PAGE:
The shiny red Mazda 6 was calling Arlene Varney’s name.
The Centerburg resident spent yesterday afternoon trolling the Columbus International Auto Show
with her husband, knowing that her 2003 Cadillac DeVille could kick the bucket any day.
“It’s got 196,000 miles on it,” she said. “I’m hoping for 200,000.”
But hope doesn’t get you to work, so Varney put another 45 miles or so on the DeVille to kick
tires and slam doors at the auto show, which
opened Thursday at the Greater Columbus Convention Center and closed
If the auto show is an indicator of the local economy, things are picking up. The exhibition
hall was filled, especially Saturday and yesterday.
According to show director Dan Zinni, the 2014 show was the most attended in the show’s history,
which extends more than 50 years. He declined to give attendance figures.
“We saw sales lulls for so long due to the recession; there’s just so much pent-up demand,”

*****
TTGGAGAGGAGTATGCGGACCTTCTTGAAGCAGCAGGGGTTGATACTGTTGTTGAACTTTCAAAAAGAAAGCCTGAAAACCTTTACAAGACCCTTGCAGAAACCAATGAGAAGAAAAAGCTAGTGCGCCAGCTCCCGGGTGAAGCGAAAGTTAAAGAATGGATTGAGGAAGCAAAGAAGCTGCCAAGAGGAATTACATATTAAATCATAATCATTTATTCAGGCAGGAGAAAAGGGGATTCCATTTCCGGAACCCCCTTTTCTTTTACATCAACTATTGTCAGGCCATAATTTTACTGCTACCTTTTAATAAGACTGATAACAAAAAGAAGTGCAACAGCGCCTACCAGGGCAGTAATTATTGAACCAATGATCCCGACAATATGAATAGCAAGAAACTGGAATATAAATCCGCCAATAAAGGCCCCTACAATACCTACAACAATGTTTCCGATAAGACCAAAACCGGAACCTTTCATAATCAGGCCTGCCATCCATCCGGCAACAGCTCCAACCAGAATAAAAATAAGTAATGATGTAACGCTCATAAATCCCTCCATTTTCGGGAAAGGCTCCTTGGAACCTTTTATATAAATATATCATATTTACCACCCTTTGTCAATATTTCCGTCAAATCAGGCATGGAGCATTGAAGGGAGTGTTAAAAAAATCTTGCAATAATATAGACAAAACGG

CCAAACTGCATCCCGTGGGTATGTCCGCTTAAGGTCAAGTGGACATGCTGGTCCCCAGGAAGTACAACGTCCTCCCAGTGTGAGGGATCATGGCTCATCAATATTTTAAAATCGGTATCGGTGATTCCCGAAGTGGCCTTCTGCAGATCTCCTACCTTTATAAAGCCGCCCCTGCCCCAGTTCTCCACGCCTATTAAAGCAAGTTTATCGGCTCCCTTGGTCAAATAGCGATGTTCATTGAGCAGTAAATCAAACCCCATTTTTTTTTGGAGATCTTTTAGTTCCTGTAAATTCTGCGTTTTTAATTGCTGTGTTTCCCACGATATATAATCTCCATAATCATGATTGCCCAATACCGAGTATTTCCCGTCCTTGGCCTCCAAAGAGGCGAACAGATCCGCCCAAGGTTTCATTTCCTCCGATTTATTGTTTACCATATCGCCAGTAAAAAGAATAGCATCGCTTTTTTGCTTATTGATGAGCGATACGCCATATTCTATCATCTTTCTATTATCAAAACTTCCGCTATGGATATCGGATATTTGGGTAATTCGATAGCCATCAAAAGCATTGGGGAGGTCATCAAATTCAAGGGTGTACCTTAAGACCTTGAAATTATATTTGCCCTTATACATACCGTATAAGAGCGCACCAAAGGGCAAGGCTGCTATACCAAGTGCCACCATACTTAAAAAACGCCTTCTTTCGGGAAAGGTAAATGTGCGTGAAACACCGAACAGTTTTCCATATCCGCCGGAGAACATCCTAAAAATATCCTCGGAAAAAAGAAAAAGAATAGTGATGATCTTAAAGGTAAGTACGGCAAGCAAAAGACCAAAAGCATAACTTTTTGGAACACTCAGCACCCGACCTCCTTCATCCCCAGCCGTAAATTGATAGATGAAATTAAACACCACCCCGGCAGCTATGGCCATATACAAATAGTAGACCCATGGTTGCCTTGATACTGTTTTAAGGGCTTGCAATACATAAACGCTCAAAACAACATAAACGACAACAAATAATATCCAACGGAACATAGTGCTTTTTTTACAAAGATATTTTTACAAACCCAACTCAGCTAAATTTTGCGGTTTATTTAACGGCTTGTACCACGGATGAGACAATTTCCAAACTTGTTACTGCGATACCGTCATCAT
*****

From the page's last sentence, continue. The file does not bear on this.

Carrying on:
Central Ohio saw “huge increases” in vehicle sales last year, he said, and this year is shaping
up to be even better. The same can’t be said everywhere, however.
Through the first two months of 2014, central Ohio new car sales were up 8 percent over the same
period last year, according to registration data compiled by Autoviewonline.com. Nationally,
new-car sales dropped by 1 percent.
Twenty-four percent of Ohioans plan to lease or buy a vehicle this year, according to Huntington
Bank’s Midwest Economic Index.
Jeanine Wall is among them.
“I’m getting the itch,” she said, as she checked out the new Hondas with her husband, John.
She’s driven her Honda Odyssey for 13 years and likes the brand.
“They have a good product,” she said. “And I think there’s a central Ohio loyalty to Hondas
because they’re made here. I know there is in Westerville, where I live.”
Forty-one manufacturers exhibited more than 350 vehicles at the Columbus show, including a
handful of 2015 models such as the Ford Mustang, the Cadillac Escalade, the Honda Fit and Ford’s
all-aluminum F-150 pickup truck.
Not every new car struck every person’s fancy, but only one car was truly deemed “ugliest.” That
was a 1995 Dodge Neon with white quarter panels, black doors and green hood and trunk covers.
It belonged to 18-year-old Jacey Deitrich of Junction City and was the winner of the show’s
ugliest-car contest sponsored by the Central Ohio Honda Dealers, who replaced it with a new Honda
Civic LX that has a sticker price of about $20,000.
“I couldn’t say anything,” Deitrich said. “I just started crying.”